If you ever get the opportunity to take a vacation on a secluded island -- the kind you can only access as a passenger on a small private aircraft -- it's probably a good idea to first make sure there isn't a hurricane headed that way. You should also be certain that it isn't haunted by a strange apparition that wants to kill you and anyone else who is with you.
|"This reminds me of that time I had an earache, went to the doctor, |
and while I was in the waiting room a roach crawled out of my ear."
This is the case with Kay (Sarah Kendall), a successful artist whose work has been negatively influenced by recurring nightmares she's had her entire life. She dreams of a spectral humanoid creature committing gruesome murders in an unknown location, and she finds that the nightmares are happening more and more frequently. Her brother Eric (Frederick Flynn) arranges a visit to a small island off the coast of Georgia for a vacation getaway, and joining them are Eric's wife Brooke (Carol Kottenbrook) and Kay's husband David (Alan McRae). When they arrive, however, Kay is alarmed to discover that the deserted resort that still stands there is the actual location of these terrible dreams, even though she's never been there before. Is it possible her dreams are prophetic and the murderous beast is real, too? Let's consult the Magic 8-Ball:
The pilot who drops them off, Marsh (Michael Holmes), warns them of an impending storm, effectively stranding them there, and from there it's only a matter of time until they start being slaughtered. It only happens when Kay is asleep, though - the first to go is a random fisherman we never got introduced to. This happens while Kay is napping on the beach. Then that night while she's sleeping, David does some classic horror movie poking-around-the-basement-with-a-flashlight and is decapitated by a storm door.
|"I'll never doubt her again when she says there's a Slayer."|
The next day, Kay dreams she wakes up with David's severed head, but then she wakes up for real and discovers him missing. Eric refuses to believe that anything is wrong (apparently he can't wrap his head around the fact that 4-1=3), but eventually foul play is confirmed when David is discovered hanging around headless, and suddenly they realize they're in a survival situation. Kay catches on that the killer only attacks when she's asleep, so what do Eric and Brooke do? Give her a sedative, of course. I have to admit, sometimes I love it when bad things happen to stupid people.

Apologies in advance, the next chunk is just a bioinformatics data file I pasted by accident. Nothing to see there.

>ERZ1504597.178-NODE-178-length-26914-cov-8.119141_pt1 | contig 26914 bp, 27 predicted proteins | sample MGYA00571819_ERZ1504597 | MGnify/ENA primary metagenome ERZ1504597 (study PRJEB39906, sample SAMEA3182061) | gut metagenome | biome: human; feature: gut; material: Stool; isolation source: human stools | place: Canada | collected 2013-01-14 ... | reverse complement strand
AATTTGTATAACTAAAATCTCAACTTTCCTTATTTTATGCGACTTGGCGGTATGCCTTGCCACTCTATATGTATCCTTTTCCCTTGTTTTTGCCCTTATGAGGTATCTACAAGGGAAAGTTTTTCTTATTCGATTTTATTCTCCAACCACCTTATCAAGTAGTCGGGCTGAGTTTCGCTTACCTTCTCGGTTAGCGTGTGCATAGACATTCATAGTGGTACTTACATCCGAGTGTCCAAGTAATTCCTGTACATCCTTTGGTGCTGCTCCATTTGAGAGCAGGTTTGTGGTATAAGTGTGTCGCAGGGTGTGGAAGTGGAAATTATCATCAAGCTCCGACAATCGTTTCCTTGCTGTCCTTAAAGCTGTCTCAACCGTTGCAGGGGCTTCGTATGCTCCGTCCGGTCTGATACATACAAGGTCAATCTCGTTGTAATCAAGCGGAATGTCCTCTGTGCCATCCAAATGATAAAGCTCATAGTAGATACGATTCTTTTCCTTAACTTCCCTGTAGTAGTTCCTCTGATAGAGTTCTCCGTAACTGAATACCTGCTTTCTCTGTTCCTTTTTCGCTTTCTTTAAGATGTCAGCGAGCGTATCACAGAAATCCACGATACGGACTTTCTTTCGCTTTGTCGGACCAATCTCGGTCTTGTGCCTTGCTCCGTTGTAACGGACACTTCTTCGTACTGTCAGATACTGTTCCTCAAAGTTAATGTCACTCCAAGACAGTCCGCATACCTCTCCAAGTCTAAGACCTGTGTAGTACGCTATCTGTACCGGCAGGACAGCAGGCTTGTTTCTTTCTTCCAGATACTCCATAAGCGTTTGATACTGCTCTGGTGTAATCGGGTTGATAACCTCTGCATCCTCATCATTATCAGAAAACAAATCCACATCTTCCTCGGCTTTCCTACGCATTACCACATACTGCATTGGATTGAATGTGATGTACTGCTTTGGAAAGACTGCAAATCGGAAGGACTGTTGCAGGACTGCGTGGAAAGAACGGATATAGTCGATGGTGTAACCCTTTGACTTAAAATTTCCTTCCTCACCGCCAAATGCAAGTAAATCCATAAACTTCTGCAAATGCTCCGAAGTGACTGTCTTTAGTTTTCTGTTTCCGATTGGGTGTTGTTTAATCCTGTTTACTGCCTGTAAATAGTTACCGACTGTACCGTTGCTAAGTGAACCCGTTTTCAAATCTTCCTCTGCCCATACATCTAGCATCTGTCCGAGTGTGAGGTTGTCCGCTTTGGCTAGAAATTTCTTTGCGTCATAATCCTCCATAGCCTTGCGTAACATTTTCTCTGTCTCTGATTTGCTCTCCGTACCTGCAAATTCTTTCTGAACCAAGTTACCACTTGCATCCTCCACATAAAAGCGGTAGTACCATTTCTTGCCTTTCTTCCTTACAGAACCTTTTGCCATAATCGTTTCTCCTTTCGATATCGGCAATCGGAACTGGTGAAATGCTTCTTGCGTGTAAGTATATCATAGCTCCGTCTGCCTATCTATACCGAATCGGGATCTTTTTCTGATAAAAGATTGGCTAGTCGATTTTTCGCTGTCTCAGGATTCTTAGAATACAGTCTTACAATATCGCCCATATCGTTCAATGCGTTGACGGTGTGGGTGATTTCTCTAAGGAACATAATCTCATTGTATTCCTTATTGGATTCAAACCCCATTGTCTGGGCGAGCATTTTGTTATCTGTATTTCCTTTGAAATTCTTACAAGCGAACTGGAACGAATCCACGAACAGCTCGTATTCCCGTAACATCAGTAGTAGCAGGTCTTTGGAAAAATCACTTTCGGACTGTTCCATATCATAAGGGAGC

|"We gave her that sedative because it was in the script, jerk. |
Also, my resemblance to Gaylen Ross is purely coincidental."
When all is said and done, Kay is left alone and desperately tries to stay awake long enough to avoid being murdered in her sleep. She barricades herself into their lodge as best she can, but someone breaks in -- she kills him with a flare, but of course it turns out to be Marsh, who is still on the island for some reason. The house goes up in flames, and when she tries to escape she is confronted by the monster, which turns out to look like a cross between adult Macaulay Culkin and an anglerfish:
|This is it! Don't be scared now!|
But instead of seeing Kay murdered by the monster, we instead see her as a child, waking up from another nightmare of The Slayer. Was the entire movie we just witnessed a dream? Is this a flashback? Was the Slayer real, or were the murders committed by a human being? It's possible Marsh was the killer, or was it Kay herself, since she's the one with all the problems? Let's ask the 8 Ball again...
It's just as I thought: despite the fact that we stuck with the movie through its entire runtime, we get no definitive answers. We're not meant to know.
This could have been an actual artistic choice, or it could have been a creative way to avoid using any action footage that didn't look all that great once they saw it in the dailies. The creature does look cool, but it only rears its ugly head for a few seconds during the climax, and even then it's just standing there looking at Kay. I don't mean to suggest that the makeup FX aren't great, because there are a few standout moments here, the greatest of which is an on-screen pitchfork murder worthy of Tom Savini himself. I wish we'd seen more of the monster though, and that ending really feels like a cheat.
|"Hey, did you ever hear the one about the isolated vacation spot haunted |
by a Slayer? It was a nice place to visit, but you could never live there!"
Small price to pay for such a creepy, atmospheric experience, though. The locations are extremely effective, as well as the sense of isolation and doom. I was reminded of the movie "Ghostkeeper" while watching this, which also had a similar plot, except it took place at a snowbound resort in the mountains instead of a deserted island. Together they'd make for a great night of Travelogue Horror, just add your favorite movie where people are trapped in an isolated vacation spot, and voila!
|"Hey Darlin', I love your nails. Maybe you can do mine sometime."|